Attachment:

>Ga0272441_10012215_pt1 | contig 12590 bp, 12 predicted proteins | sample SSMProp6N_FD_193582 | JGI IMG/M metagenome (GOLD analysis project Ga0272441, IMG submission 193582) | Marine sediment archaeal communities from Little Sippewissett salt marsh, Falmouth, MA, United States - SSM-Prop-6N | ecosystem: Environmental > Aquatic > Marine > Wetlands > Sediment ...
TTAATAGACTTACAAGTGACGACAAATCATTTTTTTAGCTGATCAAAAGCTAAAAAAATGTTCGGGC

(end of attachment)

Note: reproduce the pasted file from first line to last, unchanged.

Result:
>Ga0272441_10012215_pt1 | contig 12590 bp, 12 predicted proteins | sample SSMProp6N_FD_193582 | JGI IMG/M metagenome (GOLD analysis project Ga0272441, IMG submission 193582) | Marine sediment archaeal communities from Little Sippewissett salt marsh, Falmouth, MA, United States - SSM-Prop-6N | ecosystem: Environmental > Aquatic > Marine > Wetlands > Sediment ...
TTAATAGACTTACAAGTGACGACAAATCATTTTTTTAGCTGATCAAAAGCTAAAAAAATGTTCGGGC